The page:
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Author: Jens Henrik Göbbert

Markdown Tipps & Tricks (for Jupyter Notebook)


Markdown writing skills are essential to portray your work in the Jupyter notebook to offer the reader a sufficient explanation of both the code and the concept.

I have collected informations for different sources. Thanks to them!

What’s Markdown?

Markdown is a light markup language with a simple text syntax. Markdown should be easy to write and above all easy to read. John Gruber developed the Markdown language in 2004 in collaboration with Aaron Swartz with the goal of enabling people to "write in an easy to read and easy to write plain text format and possibly convert it to structurally correct XHTML (or HTML)". However, one should not assume that "Markdown" is a substitute for HTML. HTML is a format for publishing, while Markdown is a format for reading. The syntax of markup is minimal and only applies to a tiny portion of HTML tags. The idea of Markdown is to make it easier to read, write and edit prose, without the intention of creating a syntax that only serves to quickly add HTML tags. Therefore, the formatting syntax of Markdown deals only with questions that can be expressed in plain text. For everything else, use HTML. You don't have to make any preamble or delimitation to indicate that you are switching from Markdown to HTML - you simply use the tags.

The following examples start with some simple examples and then show some not so common tricks. Have fun with them!

EMPHASIS

This text will be italic
This will also be italic

This text will be bold
This will also be bold

You can combine them

code
*This text will be italic*  
_This will also be italic_  

**This text will be bold**  
__This will also be bold__  

_You **can** combine them_

BLOCKQUOTES

Blockquotes can hold the large chunk of text and are generally indented.

This is a blockquote

code
> This is a blockquote

TASK LISTS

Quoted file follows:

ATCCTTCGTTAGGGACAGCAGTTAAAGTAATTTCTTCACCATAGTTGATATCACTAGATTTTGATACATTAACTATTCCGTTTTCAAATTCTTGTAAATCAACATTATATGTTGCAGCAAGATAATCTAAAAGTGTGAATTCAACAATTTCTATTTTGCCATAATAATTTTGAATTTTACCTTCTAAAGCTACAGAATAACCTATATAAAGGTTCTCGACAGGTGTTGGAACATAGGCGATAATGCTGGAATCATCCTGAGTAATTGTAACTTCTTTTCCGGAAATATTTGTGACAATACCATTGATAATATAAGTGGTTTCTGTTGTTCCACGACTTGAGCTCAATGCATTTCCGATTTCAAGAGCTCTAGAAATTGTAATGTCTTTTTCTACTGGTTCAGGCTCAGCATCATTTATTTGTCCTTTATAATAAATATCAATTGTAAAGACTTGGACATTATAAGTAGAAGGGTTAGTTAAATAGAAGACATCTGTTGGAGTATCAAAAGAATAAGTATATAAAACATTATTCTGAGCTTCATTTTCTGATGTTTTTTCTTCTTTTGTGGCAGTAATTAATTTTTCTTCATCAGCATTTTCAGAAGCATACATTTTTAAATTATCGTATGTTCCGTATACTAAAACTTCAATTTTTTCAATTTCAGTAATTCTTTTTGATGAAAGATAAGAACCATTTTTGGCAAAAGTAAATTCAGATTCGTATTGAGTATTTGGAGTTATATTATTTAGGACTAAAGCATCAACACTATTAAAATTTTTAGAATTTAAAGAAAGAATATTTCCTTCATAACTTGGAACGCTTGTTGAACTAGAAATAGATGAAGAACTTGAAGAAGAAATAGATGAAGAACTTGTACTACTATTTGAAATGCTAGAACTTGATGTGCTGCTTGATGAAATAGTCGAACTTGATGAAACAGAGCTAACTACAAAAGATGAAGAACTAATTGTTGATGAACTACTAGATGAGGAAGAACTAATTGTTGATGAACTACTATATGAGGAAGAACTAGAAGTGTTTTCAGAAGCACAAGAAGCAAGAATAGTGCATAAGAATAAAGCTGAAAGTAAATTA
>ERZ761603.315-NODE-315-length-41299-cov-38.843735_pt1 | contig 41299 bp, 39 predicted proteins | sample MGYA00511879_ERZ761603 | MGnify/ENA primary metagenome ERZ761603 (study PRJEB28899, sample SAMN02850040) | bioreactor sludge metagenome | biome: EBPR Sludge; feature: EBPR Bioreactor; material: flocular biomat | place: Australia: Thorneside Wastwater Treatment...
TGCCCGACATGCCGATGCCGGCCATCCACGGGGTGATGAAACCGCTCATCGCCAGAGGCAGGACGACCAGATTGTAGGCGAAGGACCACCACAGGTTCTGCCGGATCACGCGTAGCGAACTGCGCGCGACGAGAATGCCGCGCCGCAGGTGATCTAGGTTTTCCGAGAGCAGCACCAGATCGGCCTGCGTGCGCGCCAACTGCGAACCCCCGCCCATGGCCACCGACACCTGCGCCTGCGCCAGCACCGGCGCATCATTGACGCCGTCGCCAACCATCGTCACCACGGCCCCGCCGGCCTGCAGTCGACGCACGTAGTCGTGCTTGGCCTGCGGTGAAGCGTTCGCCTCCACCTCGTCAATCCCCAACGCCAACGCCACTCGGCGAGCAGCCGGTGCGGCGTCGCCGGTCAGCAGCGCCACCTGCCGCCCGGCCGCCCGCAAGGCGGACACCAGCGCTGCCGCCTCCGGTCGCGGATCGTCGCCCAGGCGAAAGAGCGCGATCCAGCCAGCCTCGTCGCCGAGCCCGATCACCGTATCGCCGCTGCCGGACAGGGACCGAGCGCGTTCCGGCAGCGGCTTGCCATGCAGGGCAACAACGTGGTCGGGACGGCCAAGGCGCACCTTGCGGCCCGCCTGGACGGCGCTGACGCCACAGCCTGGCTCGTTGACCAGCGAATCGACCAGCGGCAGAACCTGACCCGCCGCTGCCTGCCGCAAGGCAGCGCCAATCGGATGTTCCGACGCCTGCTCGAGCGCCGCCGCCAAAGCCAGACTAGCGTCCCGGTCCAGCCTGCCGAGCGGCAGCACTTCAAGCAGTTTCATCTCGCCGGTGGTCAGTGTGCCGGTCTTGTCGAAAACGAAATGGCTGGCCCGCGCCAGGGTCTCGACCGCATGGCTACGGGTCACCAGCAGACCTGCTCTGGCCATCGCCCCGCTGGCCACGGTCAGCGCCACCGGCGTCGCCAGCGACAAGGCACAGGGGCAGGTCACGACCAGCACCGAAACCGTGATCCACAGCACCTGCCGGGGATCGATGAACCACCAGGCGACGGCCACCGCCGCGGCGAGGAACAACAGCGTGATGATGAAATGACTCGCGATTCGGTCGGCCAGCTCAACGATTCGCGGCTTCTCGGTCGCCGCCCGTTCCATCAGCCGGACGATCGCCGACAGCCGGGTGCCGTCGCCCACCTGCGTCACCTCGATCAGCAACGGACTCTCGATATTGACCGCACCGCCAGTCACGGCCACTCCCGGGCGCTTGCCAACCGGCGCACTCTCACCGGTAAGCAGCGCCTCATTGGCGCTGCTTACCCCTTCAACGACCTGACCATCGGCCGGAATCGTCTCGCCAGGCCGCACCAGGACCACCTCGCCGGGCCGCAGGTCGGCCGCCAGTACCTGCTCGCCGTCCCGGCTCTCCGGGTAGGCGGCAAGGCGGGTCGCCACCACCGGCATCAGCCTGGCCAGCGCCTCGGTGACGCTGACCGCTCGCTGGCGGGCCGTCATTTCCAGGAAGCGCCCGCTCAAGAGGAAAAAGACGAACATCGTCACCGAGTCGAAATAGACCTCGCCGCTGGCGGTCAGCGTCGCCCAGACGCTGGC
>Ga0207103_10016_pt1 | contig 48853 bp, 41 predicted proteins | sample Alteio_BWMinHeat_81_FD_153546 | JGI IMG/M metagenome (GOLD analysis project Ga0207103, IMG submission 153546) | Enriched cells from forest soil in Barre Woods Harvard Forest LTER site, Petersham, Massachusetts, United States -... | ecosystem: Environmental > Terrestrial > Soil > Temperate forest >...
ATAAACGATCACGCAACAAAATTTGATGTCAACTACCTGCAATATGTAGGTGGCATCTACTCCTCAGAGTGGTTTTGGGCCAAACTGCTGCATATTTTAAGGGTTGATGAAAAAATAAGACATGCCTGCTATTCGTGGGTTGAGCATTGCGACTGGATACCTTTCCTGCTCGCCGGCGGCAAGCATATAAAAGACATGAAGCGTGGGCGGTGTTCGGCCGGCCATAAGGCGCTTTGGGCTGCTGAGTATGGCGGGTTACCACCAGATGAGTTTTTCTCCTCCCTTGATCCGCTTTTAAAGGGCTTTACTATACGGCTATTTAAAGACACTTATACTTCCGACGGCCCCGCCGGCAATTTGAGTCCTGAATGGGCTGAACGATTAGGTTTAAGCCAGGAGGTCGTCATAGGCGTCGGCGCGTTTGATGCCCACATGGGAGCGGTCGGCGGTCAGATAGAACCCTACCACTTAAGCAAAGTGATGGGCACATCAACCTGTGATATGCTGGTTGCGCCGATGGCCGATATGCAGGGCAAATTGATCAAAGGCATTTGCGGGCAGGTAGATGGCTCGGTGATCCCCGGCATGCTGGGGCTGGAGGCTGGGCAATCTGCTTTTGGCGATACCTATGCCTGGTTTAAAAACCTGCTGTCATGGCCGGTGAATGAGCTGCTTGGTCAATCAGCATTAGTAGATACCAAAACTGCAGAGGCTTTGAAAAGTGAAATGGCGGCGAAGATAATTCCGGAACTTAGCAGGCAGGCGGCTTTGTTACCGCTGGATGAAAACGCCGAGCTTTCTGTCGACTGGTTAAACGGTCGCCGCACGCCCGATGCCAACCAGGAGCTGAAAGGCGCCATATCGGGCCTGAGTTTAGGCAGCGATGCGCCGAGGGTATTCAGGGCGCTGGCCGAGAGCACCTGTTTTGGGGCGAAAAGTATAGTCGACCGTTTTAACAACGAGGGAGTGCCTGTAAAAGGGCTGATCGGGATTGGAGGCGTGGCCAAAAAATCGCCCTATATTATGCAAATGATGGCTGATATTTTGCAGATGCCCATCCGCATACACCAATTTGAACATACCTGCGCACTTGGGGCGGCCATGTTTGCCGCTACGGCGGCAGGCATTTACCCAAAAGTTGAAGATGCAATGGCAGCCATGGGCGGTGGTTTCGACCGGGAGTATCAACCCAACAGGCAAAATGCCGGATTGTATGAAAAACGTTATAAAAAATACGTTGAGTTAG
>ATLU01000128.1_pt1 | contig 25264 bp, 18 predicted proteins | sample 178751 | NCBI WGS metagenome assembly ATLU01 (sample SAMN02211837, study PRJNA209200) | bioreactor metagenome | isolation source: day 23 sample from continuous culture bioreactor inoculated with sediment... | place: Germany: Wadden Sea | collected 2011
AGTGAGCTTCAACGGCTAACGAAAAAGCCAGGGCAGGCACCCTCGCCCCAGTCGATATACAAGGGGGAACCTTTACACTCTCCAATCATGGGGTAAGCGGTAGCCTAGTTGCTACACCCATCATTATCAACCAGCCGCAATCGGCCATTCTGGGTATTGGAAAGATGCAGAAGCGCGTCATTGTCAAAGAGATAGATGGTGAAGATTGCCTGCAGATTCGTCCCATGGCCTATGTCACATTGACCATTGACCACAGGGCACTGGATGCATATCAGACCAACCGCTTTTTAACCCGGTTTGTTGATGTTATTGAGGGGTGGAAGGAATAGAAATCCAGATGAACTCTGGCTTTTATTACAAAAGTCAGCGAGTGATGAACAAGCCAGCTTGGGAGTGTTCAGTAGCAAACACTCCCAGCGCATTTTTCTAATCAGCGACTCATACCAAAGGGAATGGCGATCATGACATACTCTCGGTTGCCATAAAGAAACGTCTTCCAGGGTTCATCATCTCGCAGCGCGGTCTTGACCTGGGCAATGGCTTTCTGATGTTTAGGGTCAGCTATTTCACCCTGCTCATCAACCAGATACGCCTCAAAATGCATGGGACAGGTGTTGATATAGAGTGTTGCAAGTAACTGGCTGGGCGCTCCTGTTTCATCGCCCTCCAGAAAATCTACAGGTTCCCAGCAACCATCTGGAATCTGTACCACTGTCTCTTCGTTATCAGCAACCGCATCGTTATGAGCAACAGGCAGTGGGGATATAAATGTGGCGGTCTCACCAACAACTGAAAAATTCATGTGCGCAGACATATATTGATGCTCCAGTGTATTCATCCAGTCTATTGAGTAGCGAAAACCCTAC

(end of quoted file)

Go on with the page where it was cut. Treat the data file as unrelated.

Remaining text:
I have to admit, tasks lists are my favorite.

  • [x] selected item
  • [ ] unselected item
* [x] selected item  
* [ ] unselected item

GRAPHICS

You can attach graphics (such as images) to a notebook in Markdown cells.

Note1: You can also Drag and Drop your images to the Markdown cell to attach it to the notebook.

Note2: Below I have used links to images on the web but you can very well use an offline image by adding the complete filename (plus the file path if it is in a different directory other then the Jupyter Notebook).

  • One simple way of adding an image to a Markdown cell is through the following syntax
  • If you want to add a hover title to the image then you can simply add it at the end

markdown
![](https://www.python.org/static/community_logos/python-logo-master-v3-TM.png "Python Logo")
  • You can also use the reference-style format for the images:

markdown
![][some-id]

[some-id]: https://www.python.org/static/community_logos/python-logo-master-v3-TM.png "Python Logo"
  • You can also control the size of the image and its position
<div>
  <img src=https://www.python.org/static/community_logos/python-logo-master-v3-TM.png title="Python Logo" width="120" style="float:left"/>
  <img src=https://www.python.org/static/community_logos/python-logo-master-v3-TM.png title="Python Logo" width="240" style="float:center"/>
  <img src=https://www.python.org/static/community_logos/python-logo-master-v3-TM.png title="Python Logo" width="360" style="float:right"/>
</div>
  • Drop-in image
    You can attach an image (or animated gif) to the notebook and make it part of the .ipynb file.
    Simply drag-and-drop it to the notebook.
    ATTENTION The image will be stored in the notebook. If you do not reference to them any more they will automatically be removed from the notebook!